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Mullah Abdul Manan, Taliban leader, killed in U.S. drone strike

December 2, 2018

The top Taliban shadow governor who held sway in one of Afghanistan’s largest and most volatile provinces was killed in American drone strike, Afghan and Taliban officials confirmed Sunday.

Mullah Abdul Manan and four other Taliban commanders were killed when their convoy traveling through the Nawzad district of southern Afghanstan’s Helmand Province was struck by U.S. drones on Saturday. The strike took place inside the Afghan district where Mulla Manan served as the “shadow” governor, taking his position as the highest-ranking Taliban official in the embattled corner of southern Helmand province.

As the shadow governor for Nawzad district, which straddles the Afghan-Pakistan border, Mullah Manan was the Taliban’s point person responsible for the group’s narcotrafficking operations across the border, Afghan officials say. In a statement, Taliban officials said Mullah Manan’s death was a “major loss” to the organization, saying the slain Taliban leader was integral in driving most of Helmand province away from the central government in Kabul and under the Taliban flag, according to a statement by Voice of America.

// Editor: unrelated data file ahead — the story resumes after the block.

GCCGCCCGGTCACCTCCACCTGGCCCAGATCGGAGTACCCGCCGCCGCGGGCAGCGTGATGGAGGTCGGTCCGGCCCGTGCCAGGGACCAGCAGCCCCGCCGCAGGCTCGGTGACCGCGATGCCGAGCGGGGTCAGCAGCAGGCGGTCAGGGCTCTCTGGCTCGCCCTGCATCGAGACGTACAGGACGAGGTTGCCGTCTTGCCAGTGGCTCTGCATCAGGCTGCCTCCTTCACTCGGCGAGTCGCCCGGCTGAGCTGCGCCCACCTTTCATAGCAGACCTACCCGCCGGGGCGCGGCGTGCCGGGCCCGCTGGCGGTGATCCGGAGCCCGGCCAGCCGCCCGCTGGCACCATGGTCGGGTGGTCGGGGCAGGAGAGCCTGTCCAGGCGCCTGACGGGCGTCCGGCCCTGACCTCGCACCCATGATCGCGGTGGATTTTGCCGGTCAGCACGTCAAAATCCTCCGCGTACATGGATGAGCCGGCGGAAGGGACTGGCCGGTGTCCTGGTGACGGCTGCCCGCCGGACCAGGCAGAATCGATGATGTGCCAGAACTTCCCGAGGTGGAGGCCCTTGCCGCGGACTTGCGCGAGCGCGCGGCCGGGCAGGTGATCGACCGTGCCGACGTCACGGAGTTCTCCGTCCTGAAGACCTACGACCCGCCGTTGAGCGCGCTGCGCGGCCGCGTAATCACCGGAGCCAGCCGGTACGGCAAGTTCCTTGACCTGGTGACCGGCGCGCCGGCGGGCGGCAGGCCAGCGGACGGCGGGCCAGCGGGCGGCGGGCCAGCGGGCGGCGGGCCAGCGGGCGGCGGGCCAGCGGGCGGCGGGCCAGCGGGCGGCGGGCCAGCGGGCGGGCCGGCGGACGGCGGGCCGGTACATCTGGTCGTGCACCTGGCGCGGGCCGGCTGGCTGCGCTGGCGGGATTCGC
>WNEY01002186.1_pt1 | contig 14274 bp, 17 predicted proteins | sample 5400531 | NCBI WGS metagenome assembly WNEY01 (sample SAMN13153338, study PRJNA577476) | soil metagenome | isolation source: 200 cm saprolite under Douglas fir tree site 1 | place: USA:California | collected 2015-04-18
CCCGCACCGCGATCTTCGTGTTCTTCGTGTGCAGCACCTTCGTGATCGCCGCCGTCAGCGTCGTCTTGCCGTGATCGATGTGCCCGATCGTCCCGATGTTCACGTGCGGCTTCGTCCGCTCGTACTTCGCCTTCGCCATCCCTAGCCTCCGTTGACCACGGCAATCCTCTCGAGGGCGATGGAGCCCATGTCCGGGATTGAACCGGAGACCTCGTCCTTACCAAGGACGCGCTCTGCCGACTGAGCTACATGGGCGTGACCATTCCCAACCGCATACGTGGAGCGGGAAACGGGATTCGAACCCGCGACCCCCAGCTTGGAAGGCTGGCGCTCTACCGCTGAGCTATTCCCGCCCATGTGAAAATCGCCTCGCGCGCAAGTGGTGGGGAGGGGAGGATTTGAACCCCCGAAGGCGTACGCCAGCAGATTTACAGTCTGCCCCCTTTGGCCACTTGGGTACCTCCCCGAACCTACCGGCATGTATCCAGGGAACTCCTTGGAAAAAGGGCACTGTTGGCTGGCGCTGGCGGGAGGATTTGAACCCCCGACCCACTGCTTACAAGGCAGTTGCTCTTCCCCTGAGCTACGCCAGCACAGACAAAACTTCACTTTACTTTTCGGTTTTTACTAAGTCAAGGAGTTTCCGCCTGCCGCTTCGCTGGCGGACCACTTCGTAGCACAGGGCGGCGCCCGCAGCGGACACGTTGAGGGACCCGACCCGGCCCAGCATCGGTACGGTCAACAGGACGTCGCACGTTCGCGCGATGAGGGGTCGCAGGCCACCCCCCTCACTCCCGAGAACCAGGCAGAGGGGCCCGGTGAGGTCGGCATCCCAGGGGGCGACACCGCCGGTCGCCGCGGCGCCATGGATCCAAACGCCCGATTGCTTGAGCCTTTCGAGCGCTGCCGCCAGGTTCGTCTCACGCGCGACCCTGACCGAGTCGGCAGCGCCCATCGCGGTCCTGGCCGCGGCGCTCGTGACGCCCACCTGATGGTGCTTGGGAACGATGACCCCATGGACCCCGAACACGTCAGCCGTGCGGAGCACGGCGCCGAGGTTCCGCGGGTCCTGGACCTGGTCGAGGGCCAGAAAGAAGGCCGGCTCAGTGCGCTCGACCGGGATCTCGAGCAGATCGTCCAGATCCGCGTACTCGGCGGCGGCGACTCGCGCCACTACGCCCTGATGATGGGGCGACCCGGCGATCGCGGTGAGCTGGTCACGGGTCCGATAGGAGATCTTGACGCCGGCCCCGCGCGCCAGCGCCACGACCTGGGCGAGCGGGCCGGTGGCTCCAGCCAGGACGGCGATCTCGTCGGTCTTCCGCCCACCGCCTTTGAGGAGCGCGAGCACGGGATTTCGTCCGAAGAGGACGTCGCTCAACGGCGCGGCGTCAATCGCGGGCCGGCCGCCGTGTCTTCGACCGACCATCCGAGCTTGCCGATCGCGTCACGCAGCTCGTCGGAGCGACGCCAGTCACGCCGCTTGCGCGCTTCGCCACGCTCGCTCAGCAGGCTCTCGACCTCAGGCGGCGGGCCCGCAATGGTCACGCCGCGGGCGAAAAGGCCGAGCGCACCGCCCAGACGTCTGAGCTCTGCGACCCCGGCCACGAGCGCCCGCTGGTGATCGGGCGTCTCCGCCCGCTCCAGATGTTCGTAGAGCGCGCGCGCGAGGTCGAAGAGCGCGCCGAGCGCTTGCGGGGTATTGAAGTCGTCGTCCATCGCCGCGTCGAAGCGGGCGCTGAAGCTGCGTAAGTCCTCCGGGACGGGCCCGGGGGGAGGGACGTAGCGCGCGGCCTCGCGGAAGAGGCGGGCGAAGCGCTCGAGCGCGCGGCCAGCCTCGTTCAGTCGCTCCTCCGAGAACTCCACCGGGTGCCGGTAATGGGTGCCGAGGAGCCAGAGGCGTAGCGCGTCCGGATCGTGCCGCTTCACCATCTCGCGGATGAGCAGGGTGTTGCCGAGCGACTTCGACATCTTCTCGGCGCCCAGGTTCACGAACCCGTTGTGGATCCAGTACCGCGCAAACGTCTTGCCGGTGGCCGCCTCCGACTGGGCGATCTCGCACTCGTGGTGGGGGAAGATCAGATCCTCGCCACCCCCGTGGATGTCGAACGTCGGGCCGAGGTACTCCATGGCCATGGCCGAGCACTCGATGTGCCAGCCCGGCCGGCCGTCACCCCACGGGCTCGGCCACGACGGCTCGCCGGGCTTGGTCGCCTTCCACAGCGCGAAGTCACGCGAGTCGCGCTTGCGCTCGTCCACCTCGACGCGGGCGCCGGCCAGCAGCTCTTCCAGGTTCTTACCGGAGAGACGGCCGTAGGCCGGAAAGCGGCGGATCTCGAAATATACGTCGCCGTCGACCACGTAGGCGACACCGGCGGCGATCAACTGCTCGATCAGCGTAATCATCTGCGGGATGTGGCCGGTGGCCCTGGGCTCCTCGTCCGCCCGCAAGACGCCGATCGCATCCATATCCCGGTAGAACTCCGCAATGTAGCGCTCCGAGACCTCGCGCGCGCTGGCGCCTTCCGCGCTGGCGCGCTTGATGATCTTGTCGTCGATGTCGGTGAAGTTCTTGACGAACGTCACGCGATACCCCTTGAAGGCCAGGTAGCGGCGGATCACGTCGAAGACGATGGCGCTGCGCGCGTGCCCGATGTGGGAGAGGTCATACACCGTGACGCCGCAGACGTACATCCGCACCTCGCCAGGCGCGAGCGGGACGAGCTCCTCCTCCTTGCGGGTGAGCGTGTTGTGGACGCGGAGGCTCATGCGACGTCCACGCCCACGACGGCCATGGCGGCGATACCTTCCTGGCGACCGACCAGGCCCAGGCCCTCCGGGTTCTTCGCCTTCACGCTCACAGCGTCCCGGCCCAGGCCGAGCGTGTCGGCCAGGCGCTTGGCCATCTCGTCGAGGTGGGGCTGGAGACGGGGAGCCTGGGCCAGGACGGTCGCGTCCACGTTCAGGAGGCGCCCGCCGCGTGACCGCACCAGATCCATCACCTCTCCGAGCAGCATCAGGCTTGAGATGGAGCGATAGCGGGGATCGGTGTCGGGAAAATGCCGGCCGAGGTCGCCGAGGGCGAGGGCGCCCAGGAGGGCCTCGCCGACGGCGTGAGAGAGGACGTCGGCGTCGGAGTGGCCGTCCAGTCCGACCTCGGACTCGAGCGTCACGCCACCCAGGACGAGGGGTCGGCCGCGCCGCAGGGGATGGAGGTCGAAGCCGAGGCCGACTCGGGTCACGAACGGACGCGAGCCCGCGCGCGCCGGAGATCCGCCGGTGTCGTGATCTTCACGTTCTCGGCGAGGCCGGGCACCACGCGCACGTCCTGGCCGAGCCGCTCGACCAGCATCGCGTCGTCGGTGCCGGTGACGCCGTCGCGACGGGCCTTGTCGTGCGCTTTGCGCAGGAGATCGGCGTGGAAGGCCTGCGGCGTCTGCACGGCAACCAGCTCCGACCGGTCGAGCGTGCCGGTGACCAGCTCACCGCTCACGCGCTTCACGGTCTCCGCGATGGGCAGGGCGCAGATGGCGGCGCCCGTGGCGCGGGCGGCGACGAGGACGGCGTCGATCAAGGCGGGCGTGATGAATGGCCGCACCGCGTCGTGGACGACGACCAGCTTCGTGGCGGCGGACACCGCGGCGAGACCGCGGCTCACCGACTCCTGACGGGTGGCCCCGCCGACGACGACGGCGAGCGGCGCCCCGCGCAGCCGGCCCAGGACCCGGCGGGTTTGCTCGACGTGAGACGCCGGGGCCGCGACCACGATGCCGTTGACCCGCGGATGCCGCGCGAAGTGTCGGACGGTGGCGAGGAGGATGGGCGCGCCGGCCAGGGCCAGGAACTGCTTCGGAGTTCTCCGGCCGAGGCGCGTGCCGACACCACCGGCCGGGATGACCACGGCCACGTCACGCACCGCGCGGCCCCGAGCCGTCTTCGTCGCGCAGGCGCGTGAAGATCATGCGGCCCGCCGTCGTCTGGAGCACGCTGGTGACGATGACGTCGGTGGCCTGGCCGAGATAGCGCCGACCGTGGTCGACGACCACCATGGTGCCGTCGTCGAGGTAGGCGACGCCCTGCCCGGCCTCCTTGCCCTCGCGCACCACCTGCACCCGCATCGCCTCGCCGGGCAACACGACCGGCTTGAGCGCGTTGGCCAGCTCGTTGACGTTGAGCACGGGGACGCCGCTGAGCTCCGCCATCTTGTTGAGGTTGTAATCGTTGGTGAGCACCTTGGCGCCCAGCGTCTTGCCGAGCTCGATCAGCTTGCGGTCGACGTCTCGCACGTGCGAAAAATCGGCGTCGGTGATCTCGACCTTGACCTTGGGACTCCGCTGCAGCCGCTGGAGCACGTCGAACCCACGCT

The drone strike comes amid claims earlier this week a U.S. airstrike targeting insurgent forces in Helmand ended with the deaths of over 20 civilians, including 15 children, local reports state. It also comes a week after three U.S. service members were killed and three wounded when an improvised explosive device detonated November 27 near Ghazni city, in eastern Afghanistan.

Army Capt. Andrew Ross and Sgt. 1st Class Eric Emond, members of 3rd Special Forces Group, and Air Force Staff Sgt. Dylan Elchin with 26th Special Tactics Squadron, were all killed when their vehicle was hit by a roadside bomb. Their deaths brought the total number of American dead in Afghanistan this year to 10.

The strikes in Helmand also coincided with efforts by President Trump’s top envoy in Afghanistan Zalmay Khalilzad to spearhead direct talks with the Afghan insurgency group, whom the U.S. and its NATO allies have been waging war against for nearly two decades. Seeking peaceful reconciliation with the Taliban, for the first time, as a main goal in the American war plan in Afghanistan known as the South Asia strategy is a bold and distinct break from previous administrations’ efforts to end the war, say U.S. defense and national security officials.

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